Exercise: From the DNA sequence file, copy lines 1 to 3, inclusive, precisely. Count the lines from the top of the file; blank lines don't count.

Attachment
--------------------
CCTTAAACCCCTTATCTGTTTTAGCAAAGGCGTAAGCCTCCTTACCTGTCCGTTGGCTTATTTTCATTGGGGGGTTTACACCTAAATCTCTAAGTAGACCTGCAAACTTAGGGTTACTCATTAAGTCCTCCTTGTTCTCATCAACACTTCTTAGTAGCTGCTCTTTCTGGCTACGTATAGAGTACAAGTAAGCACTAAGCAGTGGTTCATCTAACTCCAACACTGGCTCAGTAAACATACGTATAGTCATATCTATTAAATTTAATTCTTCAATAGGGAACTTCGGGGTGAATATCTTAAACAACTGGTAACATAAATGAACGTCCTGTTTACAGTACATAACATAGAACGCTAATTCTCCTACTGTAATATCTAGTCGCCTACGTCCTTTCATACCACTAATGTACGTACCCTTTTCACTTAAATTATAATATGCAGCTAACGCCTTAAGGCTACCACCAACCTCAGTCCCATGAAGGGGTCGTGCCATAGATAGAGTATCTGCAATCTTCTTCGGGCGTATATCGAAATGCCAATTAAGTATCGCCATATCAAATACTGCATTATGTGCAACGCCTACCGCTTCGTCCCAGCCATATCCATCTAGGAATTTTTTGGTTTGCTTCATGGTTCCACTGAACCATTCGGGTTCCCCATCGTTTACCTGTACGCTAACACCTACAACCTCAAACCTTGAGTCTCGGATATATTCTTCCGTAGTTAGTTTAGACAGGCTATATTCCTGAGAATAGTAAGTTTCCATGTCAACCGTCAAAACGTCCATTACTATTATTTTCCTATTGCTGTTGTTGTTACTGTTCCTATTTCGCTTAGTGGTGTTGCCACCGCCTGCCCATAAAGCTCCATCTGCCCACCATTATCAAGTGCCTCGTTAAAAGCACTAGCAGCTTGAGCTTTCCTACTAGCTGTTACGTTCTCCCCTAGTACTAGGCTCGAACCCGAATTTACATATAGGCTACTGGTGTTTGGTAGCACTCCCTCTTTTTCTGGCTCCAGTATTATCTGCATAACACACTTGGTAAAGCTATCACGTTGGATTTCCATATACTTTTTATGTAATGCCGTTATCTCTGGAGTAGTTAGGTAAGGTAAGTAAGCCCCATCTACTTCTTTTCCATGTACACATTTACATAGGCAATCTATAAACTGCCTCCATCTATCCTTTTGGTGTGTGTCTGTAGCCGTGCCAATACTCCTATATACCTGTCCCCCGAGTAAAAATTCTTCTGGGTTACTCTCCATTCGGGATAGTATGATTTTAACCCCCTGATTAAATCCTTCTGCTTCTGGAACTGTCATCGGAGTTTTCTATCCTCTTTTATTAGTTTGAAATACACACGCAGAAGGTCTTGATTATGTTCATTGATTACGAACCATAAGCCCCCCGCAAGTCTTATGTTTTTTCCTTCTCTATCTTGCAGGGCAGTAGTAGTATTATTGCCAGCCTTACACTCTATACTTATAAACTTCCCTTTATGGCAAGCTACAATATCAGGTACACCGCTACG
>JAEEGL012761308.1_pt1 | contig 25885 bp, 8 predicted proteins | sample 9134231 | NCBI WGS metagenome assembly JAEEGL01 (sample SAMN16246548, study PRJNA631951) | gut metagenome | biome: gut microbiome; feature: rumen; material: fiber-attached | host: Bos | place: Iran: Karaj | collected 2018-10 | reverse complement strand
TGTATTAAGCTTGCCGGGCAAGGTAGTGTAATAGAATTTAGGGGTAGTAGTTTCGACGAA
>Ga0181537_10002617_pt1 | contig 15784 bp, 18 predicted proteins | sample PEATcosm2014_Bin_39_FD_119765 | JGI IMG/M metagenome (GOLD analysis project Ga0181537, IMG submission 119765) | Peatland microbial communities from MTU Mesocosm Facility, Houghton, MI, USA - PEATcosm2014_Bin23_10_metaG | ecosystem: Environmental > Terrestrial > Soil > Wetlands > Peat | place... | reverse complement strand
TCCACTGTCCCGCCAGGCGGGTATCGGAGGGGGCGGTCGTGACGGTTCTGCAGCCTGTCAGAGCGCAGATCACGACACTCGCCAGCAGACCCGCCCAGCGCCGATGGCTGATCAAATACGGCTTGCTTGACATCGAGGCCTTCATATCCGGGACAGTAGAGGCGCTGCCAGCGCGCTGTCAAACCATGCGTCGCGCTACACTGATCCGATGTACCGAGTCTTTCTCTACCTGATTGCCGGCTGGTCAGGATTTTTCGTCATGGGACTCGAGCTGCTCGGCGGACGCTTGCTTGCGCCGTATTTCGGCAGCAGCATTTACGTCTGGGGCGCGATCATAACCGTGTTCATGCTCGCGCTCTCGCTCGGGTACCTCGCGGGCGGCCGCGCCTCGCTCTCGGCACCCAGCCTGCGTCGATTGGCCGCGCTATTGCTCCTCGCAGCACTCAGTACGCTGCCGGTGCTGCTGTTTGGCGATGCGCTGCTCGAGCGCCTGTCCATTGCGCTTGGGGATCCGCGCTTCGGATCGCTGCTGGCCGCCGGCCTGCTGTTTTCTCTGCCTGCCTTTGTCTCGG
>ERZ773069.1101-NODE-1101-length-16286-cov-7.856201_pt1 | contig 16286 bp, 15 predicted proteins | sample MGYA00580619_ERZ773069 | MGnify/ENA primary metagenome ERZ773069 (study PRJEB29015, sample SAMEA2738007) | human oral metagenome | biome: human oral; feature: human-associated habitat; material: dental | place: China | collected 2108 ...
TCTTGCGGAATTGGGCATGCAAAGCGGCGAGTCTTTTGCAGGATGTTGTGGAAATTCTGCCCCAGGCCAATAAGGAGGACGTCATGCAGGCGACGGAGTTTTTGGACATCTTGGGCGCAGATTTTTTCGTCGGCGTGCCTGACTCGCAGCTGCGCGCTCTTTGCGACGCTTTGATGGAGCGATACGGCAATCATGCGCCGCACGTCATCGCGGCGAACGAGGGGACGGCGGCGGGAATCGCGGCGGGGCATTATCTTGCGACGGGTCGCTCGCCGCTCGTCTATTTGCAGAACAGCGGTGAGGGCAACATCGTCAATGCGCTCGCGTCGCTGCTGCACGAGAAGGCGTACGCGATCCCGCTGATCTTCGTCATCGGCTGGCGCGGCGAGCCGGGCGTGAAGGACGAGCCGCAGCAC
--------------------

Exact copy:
CCTTAAACCCCTTATCTGTTTTAGCAAAGGCGTAAGCCTCCTTACCTGTCCGTTGGCTTATTTTCATTGGGGGGTTTACACCTAAATCTCTAAGTAGACCTGCAAACTTAGGGTTACTCATTAAGTCCTCCTTGTTCTCATCAACACTTCTTAGTAGCTGCTCTTTCTGGCTACGTATAGAGTACAAGTAAGCACTAAGCAGTGGTTCATCTAACTCCAACACTGGCTCAGTAAACATACGTATAGTCATATCTATTAAATTTAATTCTTCAATAGGGAACTTCGGGGTGAATATCTTAAACAACTGGTAACATAAATGAACGTCCTGTTTACAGTACATAACATAGAACGCTAATTCTCCTACTGTAATATCTAGTCGCCTACGTCCTTTCATACCACTAATGTACGTACCCTTTTCACTTAAATTATAATATGCAGCTAACGCCTTAAGGCTACCACCAACCTCAGTCCCATGAAGGGGTCGTGCCATAGATAGAGTATCTGCAATCTTCTTCGGGCGTATATCGAAATGCCAATTAAGTATCGCCATATCAAATACTGCATTATGTGCAACGCCTACCGCTTCGTCCCAGCCATATCCATCTAGGAATTTTTTGGTTTGCTTCATGGTTCCACTGAACCATTCGGGTTCCCCATCGTTTACCTGTACGCTAACACCTACAACCTCAAACCTTGAGTCTCGGATATATTCTTCCGTAGTTAGTTTAGACAGGCTATATTCCTGAGAATAGTAAGTTTCCATGTCAACCGTCAAAACGTCCATTACTATTATTTTCCTATTGCTGTTGTTGTTACTGTTCCTATTTCGCTTAGTGGTGTTGCCACCGCCTGCCCATAAAGCTCCATCTGCCCACCATTATCAAGTGCCTCGTTAAAAGCACTAGCAGCTTGAGCTTTCCTACTAGCTGTTACGTTCTCCCCTAGTACTAGGCTCGAACCCGAATTTACATATAGGCTACTGGTGTTTGGTAGCACTCCCTCTTTTTCTGGCTCCAGTATTATCTGCATAACACACTTGGTAAAGCTATCACGTTGGATTTCCATATACTTTTTATGTAATGCCGTTATCTCTGGAGTAGTTAGGTAAGGTAAGTAAGCCCCATCTACTTCTTTTCCATGTACACATTTACATAGGCAATCTATAAACTGCCTCCATCTATCCTTTTGGTGTGTGTCTGTAGCCGTGCCAATACTCCTATATACCTGTCCCCCGAGTAAAAATTCTTCTGGGTTACTCTCCATTCGGGATAGTATGATTTTAACCCCCTGATTAAATCCTTCTGCTTCTGGAACTGTCATCGGAGTTTTCTATCCTCTTTTATTAGTTTGAAATACACACGCAGAAGGTCTTGATTATGTTCATTGATTACGAACCATAAGCCCCCCGCAAGTCTTATGTTTTTTCCTTCTCTATCTTGCAGGGCAGTAGTAGTATTATTGCCAGCCTTACACTCTATACTTATAAACTTCCCTTTATGGCAAGCTACAATATCAGGTACACCGCTACG
>JAEEGL012761308.1_pt1 | contig 25885 bp, 8 predicted proteins | sample 9134231 | NCBI WGS metagenome assembly JAEEGL01 (sample SAMN16246548, study PRJNA631951) | gut metagenome | biome: gut microbiome; feature: rumen; material: fiber-attached | host: Bos | place: Iran: Karaj | collected 2018-10 | reverse complement strand
TGTATTAAGCTTGCCGGGCAAGGTAGTGTAATAGAATTTAGGGGTAGTAGTTTCGACGAA